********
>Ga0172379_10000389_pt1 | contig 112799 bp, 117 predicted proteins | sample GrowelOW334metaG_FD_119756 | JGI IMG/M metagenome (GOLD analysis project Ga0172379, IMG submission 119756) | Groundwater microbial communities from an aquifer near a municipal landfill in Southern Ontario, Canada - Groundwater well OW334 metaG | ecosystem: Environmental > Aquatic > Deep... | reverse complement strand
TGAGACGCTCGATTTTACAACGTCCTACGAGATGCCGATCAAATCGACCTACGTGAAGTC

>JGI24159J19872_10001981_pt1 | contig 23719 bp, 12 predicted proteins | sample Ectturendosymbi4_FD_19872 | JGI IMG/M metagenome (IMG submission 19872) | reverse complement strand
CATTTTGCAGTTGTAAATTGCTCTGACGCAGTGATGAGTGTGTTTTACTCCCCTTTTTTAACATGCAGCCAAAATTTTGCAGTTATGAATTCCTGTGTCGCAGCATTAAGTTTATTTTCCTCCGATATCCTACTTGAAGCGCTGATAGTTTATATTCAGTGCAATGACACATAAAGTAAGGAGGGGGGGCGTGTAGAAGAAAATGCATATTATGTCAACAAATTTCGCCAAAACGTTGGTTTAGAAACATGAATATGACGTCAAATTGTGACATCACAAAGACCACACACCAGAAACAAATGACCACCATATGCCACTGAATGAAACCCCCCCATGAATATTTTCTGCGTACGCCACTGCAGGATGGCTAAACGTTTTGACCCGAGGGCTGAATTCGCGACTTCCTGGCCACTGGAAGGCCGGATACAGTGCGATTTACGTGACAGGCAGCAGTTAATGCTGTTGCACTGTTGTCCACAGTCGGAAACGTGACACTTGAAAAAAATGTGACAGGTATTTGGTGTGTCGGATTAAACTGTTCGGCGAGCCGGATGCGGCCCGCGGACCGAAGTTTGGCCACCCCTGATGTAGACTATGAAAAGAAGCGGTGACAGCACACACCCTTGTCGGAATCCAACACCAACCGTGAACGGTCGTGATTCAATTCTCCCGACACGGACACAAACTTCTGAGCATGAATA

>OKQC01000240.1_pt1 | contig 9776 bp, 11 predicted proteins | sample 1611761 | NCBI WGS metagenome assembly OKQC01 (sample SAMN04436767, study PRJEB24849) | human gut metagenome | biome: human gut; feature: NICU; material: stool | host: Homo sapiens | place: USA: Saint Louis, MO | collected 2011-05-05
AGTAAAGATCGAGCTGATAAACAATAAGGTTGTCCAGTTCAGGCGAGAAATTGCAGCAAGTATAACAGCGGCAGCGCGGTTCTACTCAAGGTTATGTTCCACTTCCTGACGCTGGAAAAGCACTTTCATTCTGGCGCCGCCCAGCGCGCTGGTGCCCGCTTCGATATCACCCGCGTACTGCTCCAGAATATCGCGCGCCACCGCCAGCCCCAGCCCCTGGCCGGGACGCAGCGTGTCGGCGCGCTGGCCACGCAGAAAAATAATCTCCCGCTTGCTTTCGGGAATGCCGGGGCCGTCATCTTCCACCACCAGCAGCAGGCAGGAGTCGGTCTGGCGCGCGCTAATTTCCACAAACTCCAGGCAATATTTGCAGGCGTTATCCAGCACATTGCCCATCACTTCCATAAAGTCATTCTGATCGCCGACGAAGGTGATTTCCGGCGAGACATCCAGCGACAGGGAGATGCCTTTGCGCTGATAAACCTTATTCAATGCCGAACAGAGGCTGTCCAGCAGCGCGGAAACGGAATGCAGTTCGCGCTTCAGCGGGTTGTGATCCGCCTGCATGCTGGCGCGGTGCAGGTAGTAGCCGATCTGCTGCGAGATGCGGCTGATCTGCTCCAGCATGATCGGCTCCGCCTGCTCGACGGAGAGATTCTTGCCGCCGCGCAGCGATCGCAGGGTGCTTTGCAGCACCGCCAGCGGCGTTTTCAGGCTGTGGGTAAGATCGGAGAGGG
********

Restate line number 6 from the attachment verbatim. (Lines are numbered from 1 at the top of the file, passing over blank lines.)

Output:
AGTAAAGATCGAGCTGATAAACAATAAGGTTGTCCAGTTCAGGCGAGAAATTGCAGCAAGTATAACAGCGGCAGCGCGGTTCTACTCAAGGTTATGTTCCACTTCCTGACGCTGGAAAAGCACTTTCATTCTGGCGCCGCCCAGCGCGCTGGTGCCCGCTTCGATATCACCCGCGTACTGCTCCAGAATATCGCGCGCCACCGCCAGCCCCAGCCCCTGGCCGGGACGCAGCGTGTCGGCGCGCTGGCCACGCAGAAAAATAATCTCCCGCTTGCTTTCGGGAATGCCGGGGCCGTCATCTTCCACCACCAGCAGCAGGCAGGAGTCGGTCTGGCGCGCGCTAATTTCCACAAACTCCAGGCAATATTTGCAGGCGTTATCCAGCACATTGCCCATCACTTCCATAAAGTCATTCTGATCGCCGACGAAGGTGATTTCCGGCGAGACATCCAGCGACAGGGAGATGCCTTTGCGCTGATAAACCTTATTCAATGCCGAACAGAGGCTGTCCAGCAGCGCGGAAACGGAATGCAGTTCGCGCTTCAGCGGGTTGTGATCCGCCTGCATGCTGGCGCGGTGCAGGTAGTAGCCGATCTGCTGCGAGATGCGGCTGATCTGCTCCAGCATGATCGGCTCCGCCTGCTCGACGGAGAGATTCTTGCCGCCGCGCAGCGATCGCAGGGTGCTTTGCAGCACCGCCAGCGGCGTTTTCAGGCTGTGGGTAAGATCGGAGAGGG